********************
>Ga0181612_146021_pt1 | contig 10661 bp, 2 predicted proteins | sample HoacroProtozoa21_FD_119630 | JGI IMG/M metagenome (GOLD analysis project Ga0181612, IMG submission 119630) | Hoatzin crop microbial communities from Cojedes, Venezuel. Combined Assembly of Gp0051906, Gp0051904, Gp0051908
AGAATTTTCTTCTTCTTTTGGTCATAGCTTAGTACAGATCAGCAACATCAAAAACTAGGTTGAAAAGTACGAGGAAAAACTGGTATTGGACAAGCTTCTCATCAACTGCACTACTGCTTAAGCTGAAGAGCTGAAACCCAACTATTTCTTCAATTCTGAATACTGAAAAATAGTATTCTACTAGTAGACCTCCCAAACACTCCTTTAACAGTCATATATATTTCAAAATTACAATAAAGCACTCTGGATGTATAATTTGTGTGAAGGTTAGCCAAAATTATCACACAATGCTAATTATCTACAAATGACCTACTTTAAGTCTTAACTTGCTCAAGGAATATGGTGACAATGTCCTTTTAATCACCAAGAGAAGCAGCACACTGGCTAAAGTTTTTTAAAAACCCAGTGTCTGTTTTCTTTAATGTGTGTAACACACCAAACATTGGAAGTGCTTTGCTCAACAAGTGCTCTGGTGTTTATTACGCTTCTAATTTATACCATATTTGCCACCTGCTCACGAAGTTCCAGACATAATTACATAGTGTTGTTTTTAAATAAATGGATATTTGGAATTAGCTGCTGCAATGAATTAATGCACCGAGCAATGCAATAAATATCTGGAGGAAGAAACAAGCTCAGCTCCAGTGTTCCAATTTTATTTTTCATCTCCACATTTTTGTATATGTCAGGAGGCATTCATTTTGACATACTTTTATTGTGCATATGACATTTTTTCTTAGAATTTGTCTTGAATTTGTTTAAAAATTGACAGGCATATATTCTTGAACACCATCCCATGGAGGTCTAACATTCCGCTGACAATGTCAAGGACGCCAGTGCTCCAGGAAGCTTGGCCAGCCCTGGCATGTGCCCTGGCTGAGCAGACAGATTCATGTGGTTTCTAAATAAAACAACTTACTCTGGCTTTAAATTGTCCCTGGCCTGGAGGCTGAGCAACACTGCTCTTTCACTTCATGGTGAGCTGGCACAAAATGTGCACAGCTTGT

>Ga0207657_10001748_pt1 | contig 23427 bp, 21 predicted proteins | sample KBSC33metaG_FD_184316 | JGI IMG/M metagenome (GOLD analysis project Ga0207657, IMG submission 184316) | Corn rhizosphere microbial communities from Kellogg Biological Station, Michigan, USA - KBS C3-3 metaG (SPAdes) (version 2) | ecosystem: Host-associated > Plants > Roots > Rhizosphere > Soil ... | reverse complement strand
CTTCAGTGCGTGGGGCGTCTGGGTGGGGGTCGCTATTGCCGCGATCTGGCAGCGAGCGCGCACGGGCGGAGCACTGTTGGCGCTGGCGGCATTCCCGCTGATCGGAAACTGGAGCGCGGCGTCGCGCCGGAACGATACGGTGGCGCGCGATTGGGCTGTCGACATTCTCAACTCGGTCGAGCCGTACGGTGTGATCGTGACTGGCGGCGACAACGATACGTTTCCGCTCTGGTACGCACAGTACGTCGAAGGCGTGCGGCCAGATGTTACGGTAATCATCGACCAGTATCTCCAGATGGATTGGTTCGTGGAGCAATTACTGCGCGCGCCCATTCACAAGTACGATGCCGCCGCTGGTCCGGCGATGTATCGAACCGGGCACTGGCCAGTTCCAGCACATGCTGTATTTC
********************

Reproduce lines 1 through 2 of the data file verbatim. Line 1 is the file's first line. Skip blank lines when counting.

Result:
>Ga0181612_146021_pt1 | contig 10661 bp, 2 predicted proteins | sample HoacroProtozoa21_FD_119630 | JGI IMG/M metagenome (GOLD analysis project Ga0181612, IMG submission 119630) | Hoatzin crop microbial communities from Cojedes, Venezuel. Combined Assembly of Gp0051906, Gp0051904, Gp0051908
AGAATTTTCTTCTTCTTTTGGTCATAGCTTAGTACAGATCAGCAACATCAAAAACTAGGTTGAAAAGTACGAGGAAAAACTGGTATTGGACAAGCTTCTCATCAACTGCACTACTGCTTAAGCTGAAGAGCTGAAACCCAACTATTTCTTCAATTCTGAATACTGAAAAATAGTATTCTACTAGTAGACCTCCCAAACACTCCTTTAACAGTCATATATATTTCAAAATTACAATAAAGCACTCTGGATGTATAATTTGTGTGAAGGTTAGCCAAAATTATCACACAATGCTAATTATCTACAAATGACCTACTTTAAGTCTTAACTTGCTCAAGGAATATGGTGACAATGTCCTTTTAATCACCAAGAGAAGCAGCACACTGGCTAAAGTTTTTTAAAAACCCAGTGTCTGTTTTCTTTAATGTGTGTAACACACCAAACATTGGAAGTGCTTTGCTCAACAAGTGCTCTGGTGTTTATTACGCTTCTAATTTATACCATATTTGCCACCTGCTCACGAAGTTCCAGACATAATTACATAGTGTTGTTTTTAAATAAATGGATATTTGGAATTAGCTGCTGCAATGAATTAATGCACCGAGCAATGCAATAAATATCTGGAGGAAGAAACAAGCTCAGCTCCAGTGTTCCAATTTTATTTTTCATCTCCACATTTTTGTATATGTCAGGAGGCATTCATTTTGACATACTTTTATTGTGCATATGACATTTTTTCTTAGAATTTGTCTTGAATTTGTTTAAAAATTGACAGGCATATATTCTTGAACACCATCCCATGGAGGTCTAACATTCCGCTGACAATGTCAAGGACGCCAGTGCTCCAGGAAGCTTGGCCAGCCCTGGCATGTGCCCTGGCTGAGCAGACAGATTCATGTGGTTTCTAAATAAAACAACTTACTCTGGCTTTAAATTGTCCCTGGCCTGGAGGCTGAGCAACACTGCTCTTTCACTTCATGGTGAGCTGGCACAAAATGTGCACAGCTTGT